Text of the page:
Does the desire to avoid culpable cooperation in moral evil make the conscientious Catholic judge unfit for judicial service in a constitutional system that will inevitably bring before the judge cases that implicate a host of issues as to which the Church offers moral teaching? Confused answers to this question reflect a larger confusion which often accompanies contemporary discussion of questions related to Catholic participation in public life. The confusion stems in large part from a failure to recognize that Catholics participate in public life in different ways that give them different sorts of public roles. This Essay tries to bring clarity to the confusion by focusing attention on one of those public roles, that of the judge. The analytical framework for exploring possible conflicts between the demands of the law and the demands of the judge’s conscience is provided by the principle of cooperation with evil. Applying that traditional principle of moral theology, I conclude that there are not likely to be many situations in which a Catholic Supreme Court justice’s fidelity to his or her conscience might require the justice to refuse to fulfill their judicial duties in a particular case. Indeed, it is more likely to be trial court judges who will face the most difficult questions of cooperation with moral evil.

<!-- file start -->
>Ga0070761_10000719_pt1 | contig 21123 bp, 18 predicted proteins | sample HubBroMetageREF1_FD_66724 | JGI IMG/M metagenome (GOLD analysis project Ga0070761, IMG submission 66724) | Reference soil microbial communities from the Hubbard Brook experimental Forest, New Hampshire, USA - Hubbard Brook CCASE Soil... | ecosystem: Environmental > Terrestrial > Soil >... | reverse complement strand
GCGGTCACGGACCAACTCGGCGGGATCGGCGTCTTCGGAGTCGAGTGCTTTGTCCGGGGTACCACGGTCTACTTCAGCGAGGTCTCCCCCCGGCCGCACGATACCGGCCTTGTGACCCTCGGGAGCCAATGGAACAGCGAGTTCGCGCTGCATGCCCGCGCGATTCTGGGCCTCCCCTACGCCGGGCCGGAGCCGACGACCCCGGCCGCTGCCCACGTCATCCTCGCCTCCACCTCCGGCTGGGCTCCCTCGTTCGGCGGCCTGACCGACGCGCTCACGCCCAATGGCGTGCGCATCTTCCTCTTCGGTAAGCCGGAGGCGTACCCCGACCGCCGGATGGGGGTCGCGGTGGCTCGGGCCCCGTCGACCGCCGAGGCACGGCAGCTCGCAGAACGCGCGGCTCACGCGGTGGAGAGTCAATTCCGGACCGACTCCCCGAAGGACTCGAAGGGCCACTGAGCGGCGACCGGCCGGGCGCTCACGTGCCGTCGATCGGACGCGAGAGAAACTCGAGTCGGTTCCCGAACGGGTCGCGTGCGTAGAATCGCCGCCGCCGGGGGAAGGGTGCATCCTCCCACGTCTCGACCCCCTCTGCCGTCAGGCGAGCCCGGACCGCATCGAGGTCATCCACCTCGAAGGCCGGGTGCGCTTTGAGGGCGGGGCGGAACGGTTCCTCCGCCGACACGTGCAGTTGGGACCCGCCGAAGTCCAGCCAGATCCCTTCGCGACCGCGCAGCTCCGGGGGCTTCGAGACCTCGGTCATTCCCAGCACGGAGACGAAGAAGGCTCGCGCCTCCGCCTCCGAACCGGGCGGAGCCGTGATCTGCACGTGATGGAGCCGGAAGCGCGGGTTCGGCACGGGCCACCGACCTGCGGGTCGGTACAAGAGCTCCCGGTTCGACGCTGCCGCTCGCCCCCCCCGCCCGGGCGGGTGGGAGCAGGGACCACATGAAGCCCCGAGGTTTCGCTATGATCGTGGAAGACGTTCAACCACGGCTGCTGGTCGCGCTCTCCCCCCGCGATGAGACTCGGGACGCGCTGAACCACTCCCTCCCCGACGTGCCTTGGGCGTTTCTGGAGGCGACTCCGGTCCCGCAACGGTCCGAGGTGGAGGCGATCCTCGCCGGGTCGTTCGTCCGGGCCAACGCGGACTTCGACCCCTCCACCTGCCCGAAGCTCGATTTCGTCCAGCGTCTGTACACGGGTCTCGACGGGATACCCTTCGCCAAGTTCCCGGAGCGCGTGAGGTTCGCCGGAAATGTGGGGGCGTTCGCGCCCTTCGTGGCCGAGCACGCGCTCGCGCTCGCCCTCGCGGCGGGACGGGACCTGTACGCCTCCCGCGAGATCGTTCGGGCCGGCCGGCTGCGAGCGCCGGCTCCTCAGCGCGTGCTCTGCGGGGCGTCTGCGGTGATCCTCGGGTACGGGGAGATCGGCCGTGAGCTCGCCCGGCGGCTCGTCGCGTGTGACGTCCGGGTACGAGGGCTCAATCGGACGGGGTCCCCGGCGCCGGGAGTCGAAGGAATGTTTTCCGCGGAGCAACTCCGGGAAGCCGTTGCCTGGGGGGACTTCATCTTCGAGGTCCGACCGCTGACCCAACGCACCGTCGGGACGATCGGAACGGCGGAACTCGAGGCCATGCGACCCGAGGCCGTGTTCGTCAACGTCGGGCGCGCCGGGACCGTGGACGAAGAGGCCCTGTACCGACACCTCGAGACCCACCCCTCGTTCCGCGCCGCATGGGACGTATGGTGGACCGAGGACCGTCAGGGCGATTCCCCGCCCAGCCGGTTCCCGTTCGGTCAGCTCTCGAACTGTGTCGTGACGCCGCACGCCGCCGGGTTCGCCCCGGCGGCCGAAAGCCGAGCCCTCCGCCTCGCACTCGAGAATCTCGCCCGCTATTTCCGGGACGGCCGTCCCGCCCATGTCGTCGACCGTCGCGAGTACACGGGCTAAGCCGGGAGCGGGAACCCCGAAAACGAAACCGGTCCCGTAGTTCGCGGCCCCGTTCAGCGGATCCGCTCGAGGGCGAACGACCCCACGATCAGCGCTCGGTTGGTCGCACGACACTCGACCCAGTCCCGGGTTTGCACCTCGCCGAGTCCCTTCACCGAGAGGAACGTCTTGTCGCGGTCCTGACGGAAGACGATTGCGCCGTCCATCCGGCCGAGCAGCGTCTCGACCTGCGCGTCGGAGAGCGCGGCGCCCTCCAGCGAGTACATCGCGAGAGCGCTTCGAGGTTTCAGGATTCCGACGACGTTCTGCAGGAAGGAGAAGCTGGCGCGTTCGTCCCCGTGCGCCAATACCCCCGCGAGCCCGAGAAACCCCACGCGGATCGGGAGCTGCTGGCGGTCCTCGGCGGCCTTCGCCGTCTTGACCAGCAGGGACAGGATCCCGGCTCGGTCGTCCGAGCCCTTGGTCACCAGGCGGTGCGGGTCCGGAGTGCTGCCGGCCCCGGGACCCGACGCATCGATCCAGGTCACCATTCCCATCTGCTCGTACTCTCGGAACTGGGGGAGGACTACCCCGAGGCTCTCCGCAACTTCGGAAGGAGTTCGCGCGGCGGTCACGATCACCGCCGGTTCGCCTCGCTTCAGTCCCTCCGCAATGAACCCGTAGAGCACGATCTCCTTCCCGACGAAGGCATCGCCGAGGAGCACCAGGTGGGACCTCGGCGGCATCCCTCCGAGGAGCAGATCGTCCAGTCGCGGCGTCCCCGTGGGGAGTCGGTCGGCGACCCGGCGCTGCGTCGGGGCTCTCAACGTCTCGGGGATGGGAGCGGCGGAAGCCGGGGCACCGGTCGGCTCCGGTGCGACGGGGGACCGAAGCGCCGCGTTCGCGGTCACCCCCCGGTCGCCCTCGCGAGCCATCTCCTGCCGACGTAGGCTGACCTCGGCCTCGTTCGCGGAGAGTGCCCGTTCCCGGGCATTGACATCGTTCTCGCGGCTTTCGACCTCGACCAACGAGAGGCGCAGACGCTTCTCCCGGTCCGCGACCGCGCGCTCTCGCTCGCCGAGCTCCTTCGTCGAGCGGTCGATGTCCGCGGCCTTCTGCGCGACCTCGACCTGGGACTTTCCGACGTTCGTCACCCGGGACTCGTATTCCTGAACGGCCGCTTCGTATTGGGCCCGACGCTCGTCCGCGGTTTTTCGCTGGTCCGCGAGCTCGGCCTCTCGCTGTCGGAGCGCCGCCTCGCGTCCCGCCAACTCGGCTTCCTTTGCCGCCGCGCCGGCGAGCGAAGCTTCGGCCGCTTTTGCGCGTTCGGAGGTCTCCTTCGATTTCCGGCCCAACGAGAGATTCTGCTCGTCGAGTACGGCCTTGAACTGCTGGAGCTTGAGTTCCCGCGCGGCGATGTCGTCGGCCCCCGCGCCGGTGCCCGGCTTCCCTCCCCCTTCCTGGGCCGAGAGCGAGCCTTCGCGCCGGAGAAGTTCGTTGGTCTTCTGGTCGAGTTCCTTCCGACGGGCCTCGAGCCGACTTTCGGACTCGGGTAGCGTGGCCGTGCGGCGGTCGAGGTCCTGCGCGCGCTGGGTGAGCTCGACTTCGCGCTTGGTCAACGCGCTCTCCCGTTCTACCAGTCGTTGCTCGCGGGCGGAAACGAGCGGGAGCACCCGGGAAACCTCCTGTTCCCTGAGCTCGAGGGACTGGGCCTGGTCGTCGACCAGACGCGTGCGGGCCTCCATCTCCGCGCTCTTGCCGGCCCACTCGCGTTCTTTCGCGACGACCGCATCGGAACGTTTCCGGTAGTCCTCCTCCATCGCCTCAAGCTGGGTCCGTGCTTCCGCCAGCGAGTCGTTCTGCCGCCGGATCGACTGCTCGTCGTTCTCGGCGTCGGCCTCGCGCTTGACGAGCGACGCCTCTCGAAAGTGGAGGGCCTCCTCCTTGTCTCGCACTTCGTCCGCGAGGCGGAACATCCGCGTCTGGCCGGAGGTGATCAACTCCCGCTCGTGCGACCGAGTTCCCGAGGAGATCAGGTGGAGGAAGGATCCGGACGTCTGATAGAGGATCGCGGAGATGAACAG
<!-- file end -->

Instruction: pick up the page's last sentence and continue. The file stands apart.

Gregory A. Kalscheur S.J.. "Catholics in Public Life: Judges, Legislators, and Voters." Journal of Catholic Legal Studies 46, (2007): 211-258.